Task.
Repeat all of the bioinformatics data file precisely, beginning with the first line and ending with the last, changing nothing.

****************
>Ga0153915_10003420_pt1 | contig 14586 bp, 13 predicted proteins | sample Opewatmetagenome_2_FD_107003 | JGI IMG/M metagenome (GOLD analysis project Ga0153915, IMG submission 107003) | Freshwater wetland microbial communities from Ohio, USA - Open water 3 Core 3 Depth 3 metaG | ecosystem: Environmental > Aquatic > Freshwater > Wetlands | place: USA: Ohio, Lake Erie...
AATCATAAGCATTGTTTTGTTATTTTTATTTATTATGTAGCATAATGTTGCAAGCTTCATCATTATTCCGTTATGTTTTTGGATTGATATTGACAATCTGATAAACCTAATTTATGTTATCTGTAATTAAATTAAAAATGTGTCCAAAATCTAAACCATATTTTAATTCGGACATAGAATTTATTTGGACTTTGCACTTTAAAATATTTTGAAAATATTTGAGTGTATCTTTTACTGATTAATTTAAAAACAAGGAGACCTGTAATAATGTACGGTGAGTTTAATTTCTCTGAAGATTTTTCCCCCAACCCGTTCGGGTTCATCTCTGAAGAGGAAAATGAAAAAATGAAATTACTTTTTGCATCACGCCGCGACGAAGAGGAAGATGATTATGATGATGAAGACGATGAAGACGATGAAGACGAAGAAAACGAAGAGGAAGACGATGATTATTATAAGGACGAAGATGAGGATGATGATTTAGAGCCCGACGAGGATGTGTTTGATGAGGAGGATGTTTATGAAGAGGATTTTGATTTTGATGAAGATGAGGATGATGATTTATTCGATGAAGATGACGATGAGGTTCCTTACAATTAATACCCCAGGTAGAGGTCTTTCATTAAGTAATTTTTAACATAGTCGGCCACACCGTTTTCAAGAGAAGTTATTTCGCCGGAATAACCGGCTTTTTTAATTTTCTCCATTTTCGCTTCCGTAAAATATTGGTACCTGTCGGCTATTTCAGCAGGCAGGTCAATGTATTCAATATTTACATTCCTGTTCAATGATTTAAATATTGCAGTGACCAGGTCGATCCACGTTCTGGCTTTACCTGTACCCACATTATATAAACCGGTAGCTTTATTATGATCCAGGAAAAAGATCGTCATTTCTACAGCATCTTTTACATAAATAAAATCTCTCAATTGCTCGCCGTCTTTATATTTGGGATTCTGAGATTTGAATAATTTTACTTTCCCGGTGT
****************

>Ga0153915_10003420_pt1 | contig 14586 bp, 13 predicted proteins | sample Opewatmetagenome_2_FD_107003 | JGI IMG/M metagenome (GOLD analysis project Ga0153915, IMG submission 107003) | Freshwater wetland microbial communities from Ohio, USA - Open water 3 Core 3 Depth 3 metaG | ecosystem: Environmental > Aquatic > Freshwater > Wetlands | place: USA: Ohio, Lake Erie...
AATCATAAGCATTGTTTTGTTATTTTTATTTATTATGTAGCATAATGTTGCAAGCTTCATCATTATTCCGTTATGTTTTTGGATTGATATTGACAATCTGATAAACCTAATTTATGTTATCTGTAATTAAATTAAAAATGTGTCCAAAATCTAAACCATATTTTAATTCGGACATAGAATTTATTTGGACTTTGCACTTTAAAATATTTTGAAAATATTTGAGTGTATCTTTTACTGATTAATTTAAAAACAAGGAGACCTGTAATAATGTACGGTGAGTTTAATTTCTCTGAAGATTTTTCCCCCAACCCGTTCGGGTTCATCTCTGAAGAGGAAAATGAAAAAATGAAATTACTTTTTGCATCACGCCGCGACGAAGAGGAAGATGATTATGATGATGAAGACGATGAAGACGATGAAGACGAAGAAAACGAAGAGGAAGACGATGATTATTATAAGGACGAAGATGAGGATGATGATTTAGAGCCCGACGAGGATGTGTTTGATGAGGAGGATGTTTATGAAGAGGATTTTGATTTTGATGAAGATGAGGATGATGATTTATTCGATGAAGATGACGATGAGGTTCCTTACAATTAATACCCCAGGTAGAGGTCTTTCATTAAGTAATTTTTAACATAGTCGGCCACACCGTTTTCAAGAGAAGTTATTTCGCCGGAATAACCGGCTTTTTTAATTTTCTCCATTTTCGCTTCCGTAAAATATTGGTACCTGTCGGCTATTTCAGCAGGCAGGTCAATGTATTCAATATTTACATTCCTGTTCAATGATTTAAATATTGCAGTGACCAGGTCGATCCACGTTCTGGCTTTACCTGTACCCACATTATATAAACCGGTAGCTTTATTATGATCCAGGAAAAAGATCGTCATTTCTACAGCATCTTTTACATAAATAAAATCTCTCAATTGCTCGCCGTCTTTATATTTGGGATTCTGAGATTTGAATAATTTTACTTTCCCGGTGT